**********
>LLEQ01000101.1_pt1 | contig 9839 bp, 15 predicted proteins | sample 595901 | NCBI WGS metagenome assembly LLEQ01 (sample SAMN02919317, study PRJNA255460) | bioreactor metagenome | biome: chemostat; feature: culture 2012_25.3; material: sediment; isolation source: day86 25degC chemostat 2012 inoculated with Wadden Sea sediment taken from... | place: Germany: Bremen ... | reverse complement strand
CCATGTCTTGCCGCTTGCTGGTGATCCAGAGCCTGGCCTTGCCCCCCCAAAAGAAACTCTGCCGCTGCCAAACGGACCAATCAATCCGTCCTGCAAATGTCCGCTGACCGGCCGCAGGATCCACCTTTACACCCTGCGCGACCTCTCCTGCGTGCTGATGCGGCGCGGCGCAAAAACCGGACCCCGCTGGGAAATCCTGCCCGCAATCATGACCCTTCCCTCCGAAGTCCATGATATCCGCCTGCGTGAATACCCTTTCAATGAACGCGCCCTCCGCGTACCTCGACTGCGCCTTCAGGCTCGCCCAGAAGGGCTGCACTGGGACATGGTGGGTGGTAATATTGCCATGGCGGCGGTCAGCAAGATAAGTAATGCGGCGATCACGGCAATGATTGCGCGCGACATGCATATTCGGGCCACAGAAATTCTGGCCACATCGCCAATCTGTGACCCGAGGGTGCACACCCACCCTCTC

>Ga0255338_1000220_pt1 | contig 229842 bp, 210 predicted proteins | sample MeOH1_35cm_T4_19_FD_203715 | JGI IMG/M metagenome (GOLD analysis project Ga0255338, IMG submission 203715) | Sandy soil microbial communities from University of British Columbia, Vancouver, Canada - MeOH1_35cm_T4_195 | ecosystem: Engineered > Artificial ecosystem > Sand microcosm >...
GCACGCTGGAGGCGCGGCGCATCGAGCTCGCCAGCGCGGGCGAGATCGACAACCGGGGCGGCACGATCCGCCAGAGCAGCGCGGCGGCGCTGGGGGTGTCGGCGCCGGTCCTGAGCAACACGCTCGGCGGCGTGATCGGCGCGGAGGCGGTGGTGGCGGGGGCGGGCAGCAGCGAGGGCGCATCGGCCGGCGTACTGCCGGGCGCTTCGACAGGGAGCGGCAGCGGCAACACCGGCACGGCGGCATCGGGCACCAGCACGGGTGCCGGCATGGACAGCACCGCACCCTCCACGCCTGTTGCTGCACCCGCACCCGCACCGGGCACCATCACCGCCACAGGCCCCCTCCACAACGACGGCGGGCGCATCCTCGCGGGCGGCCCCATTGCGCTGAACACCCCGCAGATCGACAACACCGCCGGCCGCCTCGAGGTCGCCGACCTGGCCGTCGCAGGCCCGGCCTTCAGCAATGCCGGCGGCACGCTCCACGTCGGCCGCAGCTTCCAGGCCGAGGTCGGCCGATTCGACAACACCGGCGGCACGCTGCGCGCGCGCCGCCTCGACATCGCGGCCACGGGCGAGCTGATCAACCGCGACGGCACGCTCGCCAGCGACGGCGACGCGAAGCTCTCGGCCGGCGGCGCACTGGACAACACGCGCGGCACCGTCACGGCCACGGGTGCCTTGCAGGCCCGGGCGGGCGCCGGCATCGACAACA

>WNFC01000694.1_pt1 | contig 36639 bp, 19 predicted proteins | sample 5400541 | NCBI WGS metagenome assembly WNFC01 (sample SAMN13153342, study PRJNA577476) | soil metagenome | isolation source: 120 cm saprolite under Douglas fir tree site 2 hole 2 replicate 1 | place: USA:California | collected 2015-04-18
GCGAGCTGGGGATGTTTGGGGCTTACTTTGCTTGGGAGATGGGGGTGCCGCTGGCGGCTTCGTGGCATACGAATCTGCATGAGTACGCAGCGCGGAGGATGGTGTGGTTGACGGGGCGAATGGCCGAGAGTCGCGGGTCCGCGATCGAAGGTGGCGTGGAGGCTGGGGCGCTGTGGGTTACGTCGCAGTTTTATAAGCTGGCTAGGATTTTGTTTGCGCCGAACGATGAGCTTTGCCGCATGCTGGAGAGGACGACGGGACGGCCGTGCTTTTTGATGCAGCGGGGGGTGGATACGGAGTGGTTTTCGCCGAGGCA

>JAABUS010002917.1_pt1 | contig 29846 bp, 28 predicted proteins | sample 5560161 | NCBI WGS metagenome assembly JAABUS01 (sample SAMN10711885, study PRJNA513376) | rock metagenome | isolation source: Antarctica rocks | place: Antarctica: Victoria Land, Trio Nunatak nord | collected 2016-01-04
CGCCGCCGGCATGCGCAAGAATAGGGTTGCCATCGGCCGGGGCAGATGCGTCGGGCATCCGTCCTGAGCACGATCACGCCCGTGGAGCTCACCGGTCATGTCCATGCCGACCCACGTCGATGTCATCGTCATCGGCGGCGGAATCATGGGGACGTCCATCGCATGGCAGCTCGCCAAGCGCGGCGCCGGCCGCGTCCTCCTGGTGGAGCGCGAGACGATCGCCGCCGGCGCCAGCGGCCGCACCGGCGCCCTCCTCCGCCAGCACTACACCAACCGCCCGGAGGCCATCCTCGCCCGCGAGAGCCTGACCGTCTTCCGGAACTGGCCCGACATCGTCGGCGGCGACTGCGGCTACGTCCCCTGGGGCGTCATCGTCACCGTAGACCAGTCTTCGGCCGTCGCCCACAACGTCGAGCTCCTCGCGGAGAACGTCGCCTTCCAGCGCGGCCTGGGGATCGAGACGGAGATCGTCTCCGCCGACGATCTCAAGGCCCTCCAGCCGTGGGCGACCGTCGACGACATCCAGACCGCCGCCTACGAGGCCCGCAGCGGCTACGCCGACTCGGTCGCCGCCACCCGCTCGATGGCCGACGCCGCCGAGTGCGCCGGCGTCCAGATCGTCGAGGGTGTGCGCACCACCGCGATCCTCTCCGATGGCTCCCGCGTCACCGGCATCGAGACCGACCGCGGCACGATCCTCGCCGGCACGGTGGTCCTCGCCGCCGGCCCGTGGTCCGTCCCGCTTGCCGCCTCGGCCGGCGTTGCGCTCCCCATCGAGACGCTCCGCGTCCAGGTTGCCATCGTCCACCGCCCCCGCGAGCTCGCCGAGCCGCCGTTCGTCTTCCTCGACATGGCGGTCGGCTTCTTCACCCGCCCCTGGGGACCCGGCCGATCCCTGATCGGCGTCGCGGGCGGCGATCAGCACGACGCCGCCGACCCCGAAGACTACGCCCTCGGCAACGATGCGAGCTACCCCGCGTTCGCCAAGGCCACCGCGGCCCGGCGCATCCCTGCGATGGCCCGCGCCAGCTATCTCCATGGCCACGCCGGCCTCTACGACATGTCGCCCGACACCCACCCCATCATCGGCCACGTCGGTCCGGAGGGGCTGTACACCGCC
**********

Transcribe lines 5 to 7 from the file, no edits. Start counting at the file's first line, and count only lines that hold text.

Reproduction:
>WNFC01000694.1_pt1 | contig 36639 bp, 19 predicted proteins | sample 5400541 | NCBI WGS metagenome assembly WNFC01 (sample SAMN13153342, study PRJNA577476) | soil metagenome | isolation source: 120 cm saprolite under Douglas fir tree site 2 hole 2 replicate 1 | place: USA:California | collected 2015-04-18
GCGAGCTGGGGATGTTTGGGGCTTACTTTGCTTGGGAGATGGGGGTGCCGCTGGCGGCTTCGTGGCATACGAATCTGCATGAGTACGCAGCGCGGAGGATGGTGTGGTTGACGGGGCGAATGGCCGAGAGTCGCGGGTCCGCGATCGAAGGTGGCGTGGAGGCTGGGGCGCTGTGGGTTACGTCGCAGTTTTATAAGCTGGCTAGGATTTTGTTTGCGCCGAACGATGAGCTTTGCCGCATGCTGGAGAGGACGACGGGACGGCCGTGCTTTTTGATGCAGCGGGGGGTGGATACGGAGTGGTTTTCGCCGAGGCA

>JAABUS010002917.1_pt1 | contig 29846 bp, 28 predicted proteins | sample 5560161 | NCBI WGS metagenome assembly JAABUS01 (sample SAMN10711885, study PRJNA513376) | rock metagenome | isolation source: Antarctica rocks | place: Antarctica: Victoria Land, Trio Nunatak nord | collected 2016-01-04